Florida.—Ponce de Leon landed on the coast of Florida on Easter Sunday, and called the country in commemoraticn of the day, which was the Pasqua Florida of the Spaniards, or ” Feast of Flowers.”
Louisiana was called after Louis the Fourteenth, who at one time owned that section of the country.
Alabama was so named by the Indians, and signifies ” Here we Rest.”
Mississippi is likewise an Indian name, meaning ” Long River.”
Arkansas, from Kansas, the Indian word for “smoky water.” Its prefix was really arc, the French word for “bow.”
The Carolinas were originally one tract, and were called ” Carolana,” after Charles the Ninth of France.
Georgia owes its name to George the Second of England, who first established a colony there in 1732.
Tennessee is the Indian name for the ” River of the Bend,” i. e., the Mississippi which forms its western boundary.
Kentucky is the Indian name for “at the head of the river.”
Ohio means “beautiful;” Iowa, “drowsy ones;” Minnesota, “cloudy water,” and Wisconsin, ” wild-rushing channel.”
Illinois is derived from the Indian word Illini, men, and the French suffix ois, together signifying ” tribe of men.”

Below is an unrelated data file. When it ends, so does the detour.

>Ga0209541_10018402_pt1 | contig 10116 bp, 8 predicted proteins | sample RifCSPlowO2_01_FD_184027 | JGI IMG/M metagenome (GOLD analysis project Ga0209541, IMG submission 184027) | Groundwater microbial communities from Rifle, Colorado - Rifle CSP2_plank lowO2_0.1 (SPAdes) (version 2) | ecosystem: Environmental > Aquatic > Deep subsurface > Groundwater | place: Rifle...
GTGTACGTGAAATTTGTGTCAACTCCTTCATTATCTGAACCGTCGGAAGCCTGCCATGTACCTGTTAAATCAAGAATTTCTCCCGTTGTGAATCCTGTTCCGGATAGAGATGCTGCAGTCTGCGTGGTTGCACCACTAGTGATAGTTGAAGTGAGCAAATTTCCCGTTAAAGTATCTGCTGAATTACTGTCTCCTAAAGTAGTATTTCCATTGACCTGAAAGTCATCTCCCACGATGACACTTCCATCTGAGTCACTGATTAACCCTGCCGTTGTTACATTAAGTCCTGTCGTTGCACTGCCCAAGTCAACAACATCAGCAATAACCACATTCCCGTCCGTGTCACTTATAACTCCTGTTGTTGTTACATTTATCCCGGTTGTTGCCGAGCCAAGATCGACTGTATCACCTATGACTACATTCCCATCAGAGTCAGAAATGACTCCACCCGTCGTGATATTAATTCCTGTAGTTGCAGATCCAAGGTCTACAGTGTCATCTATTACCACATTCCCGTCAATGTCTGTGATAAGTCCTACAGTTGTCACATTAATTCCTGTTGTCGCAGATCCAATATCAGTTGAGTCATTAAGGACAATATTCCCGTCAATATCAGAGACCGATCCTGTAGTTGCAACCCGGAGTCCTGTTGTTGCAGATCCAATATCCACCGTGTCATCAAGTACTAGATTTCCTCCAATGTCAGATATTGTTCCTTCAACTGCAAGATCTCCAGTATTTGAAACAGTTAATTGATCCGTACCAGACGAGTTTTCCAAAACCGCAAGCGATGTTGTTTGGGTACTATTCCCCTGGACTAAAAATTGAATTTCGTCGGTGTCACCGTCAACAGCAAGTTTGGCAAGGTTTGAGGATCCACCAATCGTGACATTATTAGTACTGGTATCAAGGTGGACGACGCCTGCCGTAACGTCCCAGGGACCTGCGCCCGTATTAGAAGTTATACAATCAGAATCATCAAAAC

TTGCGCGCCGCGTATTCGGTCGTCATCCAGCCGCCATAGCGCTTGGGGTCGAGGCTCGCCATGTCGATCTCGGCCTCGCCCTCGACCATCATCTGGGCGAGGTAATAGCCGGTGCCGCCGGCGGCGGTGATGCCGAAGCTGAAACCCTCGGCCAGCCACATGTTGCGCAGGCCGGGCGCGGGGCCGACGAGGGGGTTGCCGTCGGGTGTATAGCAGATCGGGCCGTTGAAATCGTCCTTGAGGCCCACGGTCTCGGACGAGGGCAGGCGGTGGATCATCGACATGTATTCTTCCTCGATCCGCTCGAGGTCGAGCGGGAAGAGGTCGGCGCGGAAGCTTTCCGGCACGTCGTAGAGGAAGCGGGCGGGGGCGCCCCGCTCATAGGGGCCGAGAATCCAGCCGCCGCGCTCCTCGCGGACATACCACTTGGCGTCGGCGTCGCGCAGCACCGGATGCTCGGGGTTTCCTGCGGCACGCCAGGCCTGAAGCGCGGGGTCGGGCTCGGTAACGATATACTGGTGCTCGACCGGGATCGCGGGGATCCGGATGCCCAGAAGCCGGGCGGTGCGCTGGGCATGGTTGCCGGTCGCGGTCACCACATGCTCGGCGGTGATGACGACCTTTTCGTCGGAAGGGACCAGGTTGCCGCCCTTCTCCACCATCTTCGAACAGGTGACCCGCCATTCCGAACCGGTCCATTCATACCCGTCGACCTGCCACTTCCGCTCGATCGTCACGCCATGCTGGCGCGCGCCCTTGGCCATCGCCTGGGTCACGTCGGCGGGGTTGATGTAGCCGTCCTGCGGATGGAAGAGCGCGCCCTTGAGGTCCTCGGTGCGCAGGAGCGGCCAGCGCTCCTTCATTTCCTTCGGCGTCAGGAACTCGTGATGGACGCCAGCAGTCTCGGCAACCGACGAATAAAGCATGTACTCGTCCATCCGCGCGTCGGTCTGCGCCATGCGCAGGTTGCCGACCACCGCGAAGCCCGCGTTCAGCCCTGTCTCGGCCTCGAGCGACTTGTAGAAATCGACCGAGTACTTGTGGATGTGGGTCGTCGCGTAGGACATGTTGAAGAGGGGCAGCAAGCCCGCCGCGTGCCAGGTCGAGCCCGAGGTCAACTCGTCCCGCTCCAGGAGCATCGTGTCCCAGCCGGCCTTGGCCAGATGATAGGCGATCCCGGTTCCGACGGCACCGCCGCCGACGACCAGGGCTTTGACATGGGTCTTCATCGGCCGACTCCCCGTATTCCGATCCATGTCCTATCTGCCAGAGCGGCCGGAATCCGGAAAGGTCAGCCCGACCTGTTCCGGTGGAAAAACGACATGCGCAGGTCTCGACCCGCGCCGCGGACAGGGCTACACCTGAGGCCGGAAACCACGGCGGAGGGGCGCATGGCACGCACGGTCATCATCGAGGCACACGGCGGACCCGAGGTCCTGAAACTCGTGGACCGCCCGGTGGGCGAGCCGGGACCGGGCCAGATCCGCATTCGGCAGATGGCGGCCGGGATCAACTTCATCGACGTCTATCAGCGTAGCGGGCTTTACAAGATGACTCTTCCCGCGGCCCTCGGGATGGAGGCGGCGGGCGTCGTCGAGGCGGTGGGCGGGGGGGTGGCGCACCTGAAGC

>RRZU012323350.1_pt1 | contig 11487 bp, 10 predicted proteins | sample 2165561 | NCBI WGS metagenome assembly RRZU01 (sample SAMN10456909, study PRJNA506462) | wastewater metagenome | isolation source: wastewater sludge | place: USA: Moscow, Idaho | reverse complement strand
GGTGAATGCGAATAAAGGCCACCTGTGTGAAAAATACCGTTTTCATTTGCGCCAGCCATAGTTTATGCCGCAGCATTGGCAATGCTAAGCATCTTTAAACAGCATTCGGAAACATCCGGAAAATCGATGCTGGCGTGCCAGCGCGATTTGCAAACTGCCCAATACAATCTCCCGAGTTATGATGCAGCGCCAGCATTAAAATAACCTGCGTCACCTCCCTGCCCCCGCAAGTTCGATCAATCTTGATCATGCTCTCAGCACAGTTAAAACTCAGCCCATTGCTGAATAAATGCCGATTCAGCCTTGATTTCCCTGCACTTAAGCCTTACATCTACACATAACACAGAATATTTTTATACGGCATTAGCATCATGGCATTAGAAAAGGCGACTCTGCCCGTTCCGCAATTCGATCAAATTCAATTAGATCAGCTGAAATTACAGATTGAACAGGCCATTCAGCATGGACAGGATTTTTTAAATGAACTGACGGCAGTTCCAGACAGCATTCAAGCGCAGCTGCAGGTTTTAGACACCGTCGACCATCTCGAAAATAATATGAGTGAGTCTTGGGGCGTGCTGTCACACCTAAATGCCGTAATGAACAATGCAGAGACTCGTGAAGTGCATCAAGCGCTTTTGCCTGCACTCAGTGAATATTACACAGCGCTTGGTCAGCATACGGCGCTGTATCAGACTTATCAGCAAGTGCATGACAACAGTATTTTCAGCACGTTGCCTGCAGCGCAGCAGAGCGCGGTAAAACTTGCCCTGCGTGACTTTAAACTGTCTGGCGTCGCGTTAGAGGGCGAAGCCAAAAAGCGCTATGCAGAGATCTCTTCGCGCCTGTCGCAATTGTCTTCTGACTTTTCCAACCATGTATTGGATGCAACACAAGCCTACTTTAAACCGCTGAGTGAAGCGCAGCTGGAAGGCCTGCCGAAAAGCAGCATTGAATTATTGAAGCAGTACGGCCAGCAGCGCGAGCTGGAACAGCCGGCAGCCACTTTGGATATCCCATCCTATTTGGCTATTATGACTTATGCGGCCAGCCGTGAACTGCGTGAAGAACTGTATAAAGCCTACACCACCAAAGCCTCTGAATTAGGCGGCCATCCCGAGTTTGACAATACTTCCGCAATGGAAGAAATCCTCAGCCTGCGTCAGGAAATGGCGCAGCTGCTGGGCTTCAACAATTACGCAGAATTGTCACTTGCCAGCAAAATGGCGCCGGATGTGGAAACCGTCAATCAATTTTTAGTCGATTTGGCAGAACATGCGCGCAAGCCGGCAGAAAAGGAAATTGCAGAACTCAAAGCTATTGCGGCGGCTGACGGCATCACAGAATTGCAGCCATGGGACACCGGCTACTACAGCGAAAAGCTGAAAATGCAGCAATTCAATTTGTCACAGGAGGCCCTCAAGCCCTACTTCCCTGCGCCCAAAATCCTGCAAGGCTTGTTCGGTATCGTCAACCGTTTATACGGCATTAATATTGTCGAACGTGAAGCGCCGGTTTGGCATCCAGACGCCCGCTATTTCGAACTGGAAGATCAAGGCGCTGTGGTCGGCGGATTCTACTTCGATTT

Michigan was called by the name giv en the lake, fish-weir, which was so styled from its fancied resemblance to a fish trap.
Missouri is from the Indian word ” muddy,” which more properly applies to the river that flows through it.
Oregon owes its Indian name also to its principal river.
Cortez named California.
Massachusetts is the Indian for ” the country around the great hills.” Connecticut, from the Indian Quon-ch-ta-Cut, signifying ” Long River.” Maryland, after Henrietta Maria, Queen of Charles the First, of England.
New York was named by the Duke of York.
Pennsylvania means “Penn’s woods,” and was so called after William Penn, its original owner. Delaware after Lord De la Ware.
New Jersey, so called in honor of Sir George Carteret, who was governor of the island of Jersey, in the British channel.
Maine was called after the province of Maine, in France, in compliment of Queen Henrietta of England, who owned that province.
Source: History of Ray County, Missouri, by Missouri Historical Company, St. Louis, 1881, pages 195-6